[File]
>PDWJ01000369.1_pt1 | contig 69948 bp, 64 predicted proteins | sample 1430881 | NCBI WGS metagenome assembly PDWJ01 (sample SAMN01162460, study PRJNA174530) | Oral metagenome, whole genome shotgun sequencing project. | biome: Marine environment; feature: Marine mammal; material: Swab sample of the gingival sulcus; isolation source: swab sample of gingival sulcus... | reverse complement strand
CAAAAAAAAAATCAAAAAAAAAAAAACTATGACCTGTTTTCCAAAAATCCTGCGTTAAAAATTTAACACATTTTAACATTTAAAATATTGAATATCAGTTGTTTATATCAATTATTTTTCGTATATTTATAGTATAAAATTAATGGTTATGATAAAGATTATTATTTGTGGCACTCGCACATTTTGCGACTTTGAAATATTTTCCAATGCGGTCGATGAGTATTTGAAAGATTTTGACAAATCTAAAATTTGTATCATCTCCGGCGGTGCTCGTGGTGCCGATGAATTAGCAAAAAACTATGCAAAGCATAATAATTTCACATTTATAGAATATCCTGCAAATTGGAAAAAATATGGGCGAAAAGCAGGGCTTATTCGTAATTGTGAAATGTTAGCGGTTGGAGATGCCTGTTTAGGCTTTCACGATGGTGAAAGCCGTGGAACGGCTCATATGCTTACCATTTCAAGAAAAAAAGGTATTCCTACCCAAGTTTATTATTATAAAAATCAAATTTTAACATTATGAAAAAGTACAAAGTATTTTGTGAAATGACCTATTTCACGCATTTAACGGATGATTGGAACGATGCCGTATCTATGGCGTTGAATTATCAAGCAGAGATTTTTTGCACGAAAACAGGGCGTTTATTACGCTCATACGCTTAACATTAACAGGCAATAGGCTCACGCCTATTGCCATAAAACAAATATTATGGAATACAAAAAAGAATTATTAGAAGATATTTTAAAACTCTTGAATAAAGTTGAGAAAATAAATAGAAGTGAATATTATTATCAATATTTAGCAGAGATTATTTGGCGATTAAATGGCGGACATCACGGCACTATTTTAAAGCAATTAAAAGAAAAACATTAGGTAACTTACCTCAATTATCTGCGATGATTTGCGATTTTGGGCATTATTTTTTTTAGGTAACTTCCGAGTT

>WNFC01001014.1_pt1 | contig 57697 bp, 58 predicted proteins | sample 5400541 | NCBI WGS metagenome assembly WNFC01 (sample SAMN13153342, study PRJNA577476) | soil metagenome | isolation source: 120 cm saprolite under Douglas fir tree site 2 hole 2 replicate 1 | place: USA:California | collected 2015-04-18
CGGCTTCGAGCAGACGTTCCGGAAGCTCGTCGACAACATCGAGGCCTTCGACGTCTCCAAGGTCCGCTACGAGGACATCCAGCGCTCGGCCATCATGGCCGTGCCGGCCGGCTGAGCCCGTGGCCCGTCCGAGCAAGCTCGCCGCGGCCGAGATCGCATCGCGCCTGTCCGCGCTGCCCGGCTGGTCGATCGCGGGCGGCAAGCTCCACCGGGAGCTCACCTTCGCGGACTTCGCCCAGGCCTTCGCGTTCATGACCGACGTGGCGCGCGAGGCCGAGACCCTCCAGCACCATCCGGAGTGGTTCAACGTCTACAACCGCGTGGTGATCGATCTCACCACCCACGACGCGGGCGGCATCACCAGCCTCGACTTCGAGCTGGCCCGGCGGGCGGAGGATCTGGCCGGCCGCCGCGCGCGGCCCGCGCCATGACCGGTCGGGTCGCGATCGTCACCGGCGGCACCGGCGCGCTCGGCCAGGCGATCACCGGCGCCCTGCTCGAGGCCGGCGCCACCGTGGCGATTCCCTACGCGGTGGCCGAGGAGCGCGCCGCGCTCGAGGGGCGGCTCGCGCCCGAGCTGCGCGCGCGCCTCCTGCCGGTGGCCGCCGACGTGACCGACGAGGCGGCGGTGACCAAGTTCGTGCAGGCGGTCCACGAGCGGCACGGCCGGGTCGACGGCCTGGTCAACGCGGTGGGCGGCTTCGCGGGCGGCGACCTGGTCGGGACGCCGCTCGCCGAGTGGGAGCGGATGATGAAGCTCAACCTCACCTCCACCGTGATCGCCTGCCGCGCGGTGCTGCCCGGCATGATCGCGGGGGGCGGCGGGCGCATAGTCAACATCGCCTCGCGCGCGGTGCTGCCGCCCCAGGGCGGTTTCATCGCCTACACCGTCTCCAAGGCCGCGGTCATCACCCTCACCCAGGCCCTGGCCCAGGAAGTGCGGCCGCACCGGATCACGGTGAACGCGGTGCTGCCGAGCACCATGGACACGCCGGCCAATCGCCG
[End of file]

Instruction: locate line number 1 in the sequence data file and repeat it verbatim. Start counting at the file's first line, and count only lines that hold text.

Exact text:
>PDWJ01000369.1_pt1 | contig 69948 bp, 64 predicted proteins | sample 1430881 | NCBI WGS metagenome assembly PDWJ01 (sample SAMN01162460, study PRJNA174530) | Oral metagenome, whole genome shotgun sequencing project. | biome: Marine environment; feature: Marine mammal; material: Swab sample of the gingival sulcus; isolation source: swab sample of gingival sulcus... | reverse complement strand